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In today’s eco-friendly environment, keeping up with green policies and sustainability can be an important factor in roof repair and maintenance. You may want to preserve the overall original design, but how do you make sure that what you are replacing or repairing is also taking into account energy efficiencies inside the house or commercial building providing the ability for the products themselves to be environmentally sound?

For Homes, It Starts At The Top

The idea of having “a roof over your head” is as basic a concept as there is in homeownership. But what about that roof? Long gone are the days when you assumed that classic shingled roofing material would last the life of your home. Some of the newest materials to consider, especially if you are interested in adhering to green policies and sustainability for the actual materials you are using are Metal Roofs.

If you live anywhere near the Texas Panhandle, you know that there can be pretty brutal hailstorms and tornadoes. As a result, many traditional roofs can be heavily damaged, which is costly to repair and the shingles are often tossed in landfills, which is not great for the environment. Metal, on the other hand, can withstand North Texas weather, and many more modern homes are using either a standing seam metal or less expensive R-panels as an alternative. Not only do they last a long time and need minimal repairs, but they are often made of recycled materials. Plus, they reflect UV rays which contributes to keeping your home more energy efficient.

What’s Best For Commercial Buildings and Homes with Low Slope Roofs?

Thermoplastic Polyolefin (TPO) roofing is great for low slope rooflines. Single membrane materials make this form of roofing very cost effective and since it reflects UV rays, it is energy efficient as well. This form of roofing is typically used on commercial properties, but some homes that are designed with flat roofs are utilizing TPO installations as well.

There is another material you may have heard of that is widely used on flat roofs called Ethylene Propylene Diene Monomer (Terpolymer) or EPDM. It is constructed of a rubber material and is also inexpensive. It does tend to shrink, however, and is not as long lasting as TPO. While this roof can last a long time, it does tend to require ongoing maintenance.

A third type of material is called Polyvinyl Chloride (PVC), which is a type of plastic, but it is made of a lower percentage of petroleum and oil, which might be better environmentally. However, in the repair process, it requires removing the entire roof as opposed to TPO or EPDM, which can be repaired in the section that is needed.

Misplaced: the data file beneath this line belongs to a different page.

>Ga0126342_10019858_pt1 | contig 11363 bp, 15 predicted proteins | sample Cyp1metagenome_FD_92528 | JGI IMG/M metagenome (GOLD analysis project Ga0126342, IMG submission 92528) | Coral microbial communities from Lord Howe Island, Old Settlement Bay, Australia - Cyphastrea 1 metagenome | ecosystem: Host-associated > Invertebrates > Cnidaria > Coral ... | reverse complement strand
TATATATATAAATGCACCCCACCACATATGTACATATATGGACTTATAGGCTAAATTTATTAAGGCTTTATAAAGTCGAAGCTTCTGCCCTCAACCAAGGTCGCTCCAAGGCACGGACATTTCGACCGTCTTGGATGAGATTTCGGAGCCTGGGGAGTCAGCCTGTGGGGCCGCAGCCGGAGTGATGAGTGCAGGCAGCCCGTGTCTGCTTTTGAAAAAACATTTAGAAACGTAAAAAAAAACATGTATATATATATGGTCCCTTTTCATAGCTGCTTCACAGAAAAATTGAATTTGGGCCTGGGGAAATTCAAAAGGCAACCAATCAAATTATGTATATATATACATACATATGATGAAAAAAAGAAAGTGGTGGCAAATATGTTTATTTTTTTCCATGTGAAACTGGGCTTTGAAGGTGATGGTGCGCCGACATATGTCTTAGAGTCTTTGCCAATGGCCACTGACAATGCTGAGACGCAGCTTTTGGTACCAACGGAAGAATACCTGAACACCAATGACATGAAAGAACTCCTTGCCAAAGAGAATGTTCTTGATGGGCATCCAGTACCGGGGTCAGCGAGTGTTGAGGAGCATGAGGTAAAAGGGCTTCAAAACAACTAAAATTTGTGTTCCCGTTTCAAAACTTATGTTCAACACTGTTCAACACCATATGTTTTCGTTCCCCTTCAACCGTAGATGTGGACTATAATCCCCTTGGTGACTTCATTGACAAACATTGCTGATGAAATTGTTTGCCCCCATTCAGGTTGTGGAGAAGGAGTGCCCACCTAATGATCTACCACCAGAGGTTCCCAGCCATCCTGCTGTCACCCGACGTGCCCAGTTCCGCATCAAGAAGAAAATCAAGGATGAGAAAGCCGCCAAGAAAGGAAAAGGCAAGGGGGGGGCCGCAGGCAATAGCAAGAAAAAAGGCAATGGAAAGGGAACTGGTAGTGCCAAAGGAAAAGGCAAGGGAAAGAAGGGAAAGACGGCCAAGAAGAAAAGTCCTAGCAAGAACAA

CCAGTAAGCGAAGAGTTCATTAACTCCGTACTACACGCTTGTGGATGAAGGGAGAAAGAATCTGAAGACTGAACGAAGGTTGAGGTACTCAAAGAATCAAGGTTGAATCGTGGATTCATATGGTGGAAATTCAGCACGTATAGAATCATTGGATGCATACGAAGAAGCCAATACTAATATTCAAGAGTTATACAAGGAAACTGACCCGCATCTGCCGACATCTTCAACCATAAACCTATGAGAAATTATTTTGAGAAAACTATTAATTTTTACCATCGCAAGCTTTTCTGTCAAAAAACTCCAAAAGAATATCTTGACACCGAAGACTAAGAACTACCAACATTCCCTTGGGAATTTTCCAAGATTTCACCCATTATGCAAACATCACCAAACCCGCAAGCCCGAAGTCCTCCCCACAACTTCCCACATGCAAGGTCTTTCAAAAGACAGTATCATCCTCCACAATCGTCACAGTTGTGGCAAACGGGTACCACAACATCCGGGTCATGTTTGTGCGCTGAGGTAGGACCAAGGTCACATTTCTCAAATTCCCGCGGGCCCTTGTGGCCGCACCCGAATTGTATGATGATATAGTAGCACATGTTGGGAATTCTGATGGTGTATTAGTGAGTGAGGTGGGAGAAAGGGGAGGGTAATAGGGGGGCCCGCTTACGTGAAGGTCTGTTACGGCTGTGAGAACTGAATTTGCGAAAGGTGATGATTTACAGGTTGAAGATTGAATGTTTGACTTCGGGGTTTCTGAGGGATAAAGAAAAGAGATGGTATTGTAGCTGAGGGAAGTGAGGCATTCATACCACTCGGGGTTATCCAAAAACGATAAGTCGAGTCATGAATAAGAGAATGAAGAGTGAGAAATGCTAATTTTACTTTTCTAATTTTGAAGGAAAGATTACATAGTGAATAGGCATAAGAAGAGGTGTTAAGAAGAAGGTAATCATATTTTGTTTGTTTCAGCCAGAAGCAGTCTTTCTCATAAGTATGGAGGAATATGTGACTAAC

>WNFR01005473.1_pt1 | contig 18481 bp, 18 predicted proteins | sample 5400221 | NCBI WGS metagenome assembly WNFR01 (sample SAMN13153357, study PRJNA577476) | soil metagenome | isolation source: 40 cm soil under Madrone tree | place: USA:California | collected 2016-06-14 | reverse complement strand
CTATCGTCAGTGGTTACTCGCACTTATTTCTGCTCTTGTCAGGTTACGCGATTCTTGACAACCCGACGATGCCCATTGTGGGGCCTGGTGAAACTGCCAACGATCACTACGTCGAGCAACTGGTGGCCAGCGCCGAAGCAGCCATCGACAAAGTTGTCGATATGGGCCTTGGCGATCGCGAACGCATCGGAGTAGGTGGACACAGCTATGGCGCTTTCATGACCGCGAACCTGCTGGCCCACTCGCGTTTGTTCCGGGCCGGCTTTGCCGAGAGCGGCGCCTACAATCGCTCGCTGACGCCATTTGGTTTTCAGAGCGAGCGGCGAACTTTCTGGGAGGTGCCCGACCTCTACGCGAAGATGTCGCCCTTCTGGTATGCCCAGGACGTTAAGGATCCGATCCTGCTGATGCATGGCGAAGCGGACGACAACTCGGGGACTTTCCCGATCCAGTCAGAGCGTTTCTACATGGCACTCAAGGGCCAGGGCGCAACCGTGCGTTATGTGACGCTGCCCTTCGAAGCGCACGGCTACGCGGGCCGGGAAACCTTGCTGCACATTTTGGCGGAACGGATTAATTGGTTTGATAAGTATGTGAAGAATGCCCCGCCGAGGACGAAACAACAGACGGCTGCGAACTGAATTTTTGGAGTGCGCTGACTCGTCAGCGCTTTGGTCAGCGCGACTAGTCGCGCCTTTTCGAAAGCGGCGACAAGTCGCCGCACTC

The Big Debate: Tile vs Shingle?

While there are many types of materials that are newer in popularity, many people would prefer to go with the traditional styles of tile or shingle roofs. But how do you know which adheres to green policies and sustainability requirements? How do they compare in cost? Which is more durable and can hold up to the heat in the Southwest as well as bad weather? All good questions, which can be addressed looking at several factors:

  • Tiles are stronger than shingles. If you live in an area where there are strong winds, tornadoes and heavy rains, then tiles are the better option.
  • Lifespan for both can depend on certain factors. A clay or concrete tile is the most durable and likely to last longer. While shingles are not as durable, if maintained properly, they can still last at least 25 years. It is just important to know that shingles can be damaged in bad weather, so replacement costs are something to take into consideration.

Which Roofing Best Adheres To Green Policies and Sustainability?

If you are truly interested in keeping the environment in mind for roofing, then fluid applied roofing is a good solution. First developed in Europe, it was expansive when it first came to the United States. But over the past 20 years, professionals have perfected the process and offered long term warranties. The most popular materials used in fluid applied roofing are:

  • Silicone
  • Urethane
  • Acrylic

What are the benefits of this form of roofing? First, it is lightweight, so it protects against water damage without weighing down the roof. Second, it is extremely flexible and easy to install. Third, it reflects light, keeping the roof cooler in summer months and helping to reduce energy costs.

The Upshot…There Are a Lot of Choices.

The best solution for anyone looking to repair or replace a roof is to do your homework. Look at the various materials that will work in your physical location and for your type of roof. Ask yourself how the repairs or replacement could impact the environment, not just today but for years to come.

In many cases, suppliers will try to convince you that replacing the roof is the right thing to do. But that creates the need for more materials and disposing of perfectly good materials as well, which is not in line with many green policies and sustainability initiatives.

The way that roofs are constructed over the past number of years, blended with the types of materials used, allows a good repair company the ability to be selective in only replacing what truly needs the work. Keeping a limit on the time, cost and impact on the environment is just as important as the level of durability of the end product.

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